Saturday, May 3, 2008

Thomas Sunday (part 2)

Part Two:
The Appearance to Thomas

Now we turn to the climax of the story. As the Scripture tells us, Thomas was not present the first time Jesus appeared to the disciples. Exactly why, we have no idea, nor is it important. What is significant is that when Thomas returned and the disciples told him about Jesus’ visit, he did not believe them. Now when you think about Thomas, what do you think about? Admit it—you probably think primarily about his doubt in this story. It is a shame that most people, when they think about Thomas, remember him primarily as “Doubting Thomas.” We need to adjust our negative impression about Thomas for three reasons.

First, to think of Thomas primarily as the famous doubter is like remembering Abraham Lincoln for the many elections that he lost, for remembering Babe Ruth for being the batter with the all-time most strikeouts, for remembering Nolan Ryan for having walked the most batters in history. This one episode of doubt in Thomas’ life is greatly overshadowed by his great courage and his loyalty to Jesus. One Scripture that is not often quoted is John 11:16. In this passage, Jesus is preparing to go and raise Lazarus from the dead. In doing so, he had to return to the province of Judea, where the Jewish authorities were waiting to arrest him. When the other disciples heard Jesus say, “Let us go to Judea again,” they said “Rabbi, lately the Jews sought to stone you, and are you going again?” Thomas, on the other hand, said “Let us also go, that we may die with him!” (John 11:7-8,16). Also, Thomas’ missionary career after Pentecost, which we will examine later, also proves his great courage and dedication to Christ.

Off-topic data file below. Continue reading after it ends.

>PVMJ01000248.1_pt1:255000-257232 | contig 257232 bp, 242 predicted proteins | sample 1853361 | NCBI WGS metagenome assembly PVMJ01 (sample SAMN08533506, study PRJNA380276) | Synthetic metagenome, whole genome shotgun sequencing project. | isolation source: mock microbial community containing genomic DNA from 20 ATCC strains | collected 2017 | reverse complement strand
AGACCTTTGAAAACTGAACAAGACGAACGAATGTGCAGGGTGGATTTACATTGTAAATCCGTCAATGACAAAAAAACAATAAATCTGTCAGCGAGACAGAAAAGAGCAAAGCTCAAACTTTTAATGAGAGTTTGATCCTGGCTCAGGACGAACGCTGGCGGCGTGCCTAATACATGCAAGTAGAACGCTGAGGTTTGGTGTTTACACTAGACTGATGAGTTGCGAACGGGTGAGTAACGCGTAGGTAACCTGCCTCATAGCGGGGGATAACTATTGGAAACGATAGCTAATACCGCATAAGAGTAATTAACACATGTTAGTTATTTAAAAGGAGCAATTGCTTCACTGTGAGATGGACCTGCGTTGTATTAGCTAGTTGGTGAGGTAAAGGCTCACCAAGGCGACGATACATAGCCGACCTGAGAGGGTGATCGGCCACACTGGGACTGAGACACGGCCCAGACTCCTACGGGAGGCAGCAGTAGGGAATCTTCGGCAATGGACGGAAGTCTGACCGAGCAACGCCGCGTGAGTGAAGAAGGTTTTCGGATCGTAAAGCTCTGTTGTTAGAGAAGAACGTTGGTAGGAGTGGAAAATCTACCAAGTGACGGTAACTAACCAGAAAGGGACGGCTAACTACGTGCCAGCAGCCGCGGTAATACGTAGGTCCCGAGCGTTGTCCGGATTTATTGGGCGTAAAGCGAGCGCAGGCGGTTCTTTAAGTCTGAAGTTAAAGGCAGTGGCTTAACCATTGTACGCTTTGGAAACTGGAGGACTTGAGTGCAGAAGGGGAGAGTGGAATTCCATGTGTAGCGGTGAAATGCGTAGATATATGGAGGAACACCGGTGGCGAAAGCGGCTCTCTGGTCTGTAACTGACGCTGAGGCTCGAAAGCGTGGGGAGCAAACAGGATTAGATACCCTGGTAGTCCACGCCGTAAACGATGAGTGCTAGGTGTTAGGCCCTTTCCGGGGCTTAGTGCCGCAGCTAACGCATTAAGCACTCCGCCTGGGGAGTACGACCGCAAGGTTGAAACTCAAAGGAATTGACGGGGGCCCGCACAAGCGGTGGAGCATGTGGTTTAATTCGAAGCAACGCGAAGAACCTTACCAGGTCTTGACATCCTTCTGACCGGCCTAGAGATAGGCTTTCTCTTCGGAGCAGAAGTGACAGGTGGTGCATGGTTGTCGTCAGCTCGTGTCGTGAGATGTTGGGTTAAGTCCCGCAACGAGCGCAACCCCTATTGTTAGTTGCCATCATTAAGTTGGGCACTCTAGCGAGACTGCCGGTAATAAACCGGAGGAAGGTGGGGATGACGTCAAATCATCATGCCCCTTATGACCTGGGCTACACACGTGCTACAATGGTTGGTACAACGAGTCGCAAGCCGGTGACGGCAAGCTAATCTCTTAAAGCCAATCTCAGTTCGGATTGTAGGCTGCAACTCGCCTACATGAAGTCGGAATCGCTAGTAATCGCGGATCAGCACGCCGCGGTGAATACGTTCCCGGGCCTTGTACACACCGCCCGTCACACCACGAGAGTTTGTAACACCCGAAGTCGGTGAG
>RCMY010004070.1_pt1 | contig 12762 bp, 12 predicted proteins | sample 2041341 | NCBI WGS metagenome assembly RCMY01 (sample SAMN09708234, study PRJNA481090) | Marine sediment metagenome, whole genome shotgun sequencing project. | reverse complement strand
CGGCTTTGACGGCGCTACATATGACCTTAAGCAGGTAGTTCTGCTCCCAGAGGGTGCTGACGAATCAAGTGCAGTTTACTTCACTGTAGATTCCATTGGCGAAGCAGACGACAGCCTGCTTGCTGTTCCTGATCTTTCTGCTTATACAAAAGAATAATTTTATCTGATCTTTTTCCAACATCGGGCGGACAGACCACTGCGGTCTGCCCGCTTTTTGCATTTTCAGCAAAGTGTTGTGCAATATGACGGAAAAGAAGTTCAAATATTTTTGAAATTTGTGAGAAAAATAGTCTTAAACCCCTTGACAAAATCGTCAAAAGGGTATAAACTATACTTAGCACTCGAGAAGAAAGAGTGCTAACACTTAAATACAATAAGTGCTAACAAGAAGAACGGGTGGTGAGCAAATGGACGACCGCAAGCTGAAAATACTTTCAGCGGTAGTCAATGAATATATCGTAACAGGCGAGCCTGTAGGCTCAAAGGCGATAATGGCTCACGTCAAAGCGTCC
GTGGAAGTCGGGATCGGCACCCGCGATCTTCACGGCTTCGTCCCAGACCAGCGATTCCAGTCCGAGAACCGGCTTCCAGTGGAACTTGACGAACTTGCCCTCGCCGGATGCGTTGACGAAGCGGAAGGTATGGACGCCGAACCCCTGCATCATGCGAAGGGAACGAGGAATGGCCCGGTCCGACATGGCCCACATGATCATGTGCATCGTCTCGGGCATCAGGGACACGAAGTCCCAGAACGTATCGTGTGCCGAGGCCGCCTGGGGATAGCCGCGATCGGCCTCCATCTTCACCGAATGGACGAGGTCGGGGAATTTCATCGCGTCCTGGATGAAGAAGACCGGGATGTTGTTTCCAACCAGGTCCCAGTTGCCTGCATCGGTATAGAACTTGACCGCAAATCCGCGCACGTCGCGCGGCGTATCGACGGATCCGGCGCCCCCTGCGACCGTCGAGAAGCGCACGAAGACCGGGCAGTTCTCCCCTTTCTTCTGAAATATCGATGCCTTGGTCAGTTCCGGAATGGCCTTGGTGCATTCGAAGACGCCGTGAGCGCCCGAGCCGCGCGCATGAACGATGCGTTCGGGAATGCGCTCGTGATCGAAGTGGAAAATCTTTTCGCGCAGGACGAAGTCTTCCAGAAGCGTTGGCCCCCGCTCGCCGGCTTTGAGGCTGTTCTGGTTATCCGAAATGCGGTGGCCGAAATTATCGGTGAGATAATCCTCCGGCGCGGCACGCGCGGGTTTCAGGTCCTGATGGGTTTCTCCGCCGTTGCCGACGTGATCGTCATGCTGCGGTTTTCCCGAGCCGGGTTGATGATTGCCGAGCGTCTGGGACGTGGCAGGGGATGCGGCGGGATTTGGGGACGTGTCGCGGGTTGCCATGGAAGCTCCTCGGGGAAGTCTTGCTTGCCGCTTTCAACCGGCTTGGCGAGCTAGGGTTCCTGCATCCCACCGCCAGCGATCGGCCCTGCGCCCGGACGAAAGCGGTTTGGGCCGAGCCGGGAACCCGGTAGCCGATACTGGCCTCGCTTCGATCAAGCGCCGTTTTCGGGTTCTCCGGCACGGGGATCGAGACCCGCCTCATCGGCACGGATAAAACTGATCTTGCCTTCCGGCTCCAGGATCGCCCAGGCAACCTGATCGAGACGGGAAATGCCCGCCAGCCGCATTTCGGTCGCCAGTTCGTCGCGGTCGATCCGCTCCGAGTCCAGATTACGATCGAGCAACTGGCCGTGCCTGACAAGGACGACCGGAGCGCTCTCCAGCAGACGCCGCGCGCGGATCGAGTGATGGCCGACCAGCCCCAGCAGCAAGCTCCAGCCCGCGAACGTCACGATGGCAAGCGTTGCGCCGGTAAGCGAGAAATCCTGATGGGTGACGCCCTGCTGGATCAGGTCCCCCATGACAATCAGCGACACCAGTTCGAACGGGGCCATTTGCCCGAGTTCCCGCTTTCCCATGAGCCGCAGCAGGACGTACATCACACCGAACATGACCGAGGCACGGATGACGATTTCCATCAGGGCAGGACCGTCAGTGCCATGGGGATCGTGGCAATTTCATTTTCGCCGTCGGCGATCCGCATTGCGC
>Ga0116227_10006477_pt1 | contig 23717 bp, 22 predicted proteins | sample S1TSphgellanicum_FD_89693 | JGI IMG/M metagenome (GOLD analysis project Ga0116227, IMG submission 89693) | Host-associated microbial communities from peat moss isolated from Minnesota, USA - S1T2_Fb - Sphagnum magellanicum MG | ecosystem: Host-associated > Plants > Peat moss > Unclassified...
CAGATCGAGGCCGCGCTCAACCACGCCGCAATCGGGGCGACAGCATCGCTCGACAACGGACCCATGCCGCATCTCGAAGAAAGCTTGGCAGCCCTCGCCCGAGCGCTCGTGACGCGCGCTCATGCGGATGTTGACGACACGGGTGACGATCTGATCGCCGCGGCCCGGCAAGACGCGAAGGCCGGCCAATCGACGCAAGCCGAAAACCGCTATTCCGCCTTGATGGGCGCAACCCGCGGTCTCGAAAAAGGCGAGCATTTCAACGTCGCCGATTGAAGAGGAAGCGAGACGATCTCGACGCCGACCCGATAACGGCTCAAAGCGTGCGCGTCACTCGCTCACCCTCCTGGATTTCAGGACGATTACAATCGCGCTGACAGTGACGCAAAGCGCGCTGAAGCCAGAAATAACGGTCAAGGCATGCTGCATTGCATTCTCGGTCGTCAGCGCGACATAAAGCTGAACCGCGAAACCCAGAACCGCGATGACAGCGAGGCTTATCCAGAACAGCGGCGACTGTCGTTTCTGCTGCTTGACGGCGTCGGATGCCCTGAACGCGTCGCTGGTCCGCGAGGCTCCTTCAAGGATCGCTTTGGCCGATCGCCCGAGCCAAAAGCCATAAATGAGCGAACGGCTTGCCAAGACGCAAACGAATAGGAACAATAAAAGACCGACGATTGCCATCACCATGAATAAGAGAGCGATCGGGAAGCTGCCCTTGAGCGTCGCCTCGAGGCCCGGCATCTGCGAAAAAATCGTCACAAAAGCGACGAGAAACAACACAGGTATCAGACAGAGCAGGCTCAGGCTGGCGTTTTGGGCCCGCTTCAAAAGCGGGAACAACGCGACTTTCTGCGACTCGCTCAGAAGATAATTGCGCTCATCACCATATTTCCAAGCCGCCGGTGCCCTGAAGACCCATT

A second reason why we should not fault Thomas for his doubt is that his reaction was perfectly normal. Thomas was undoubtedly still in a state of shock from the tragedy of the crucifixion, and he did not find it easy to think of its consequences as being annulled. Indeed, who had ever heard of someone who had been so brutally executed coming back to life?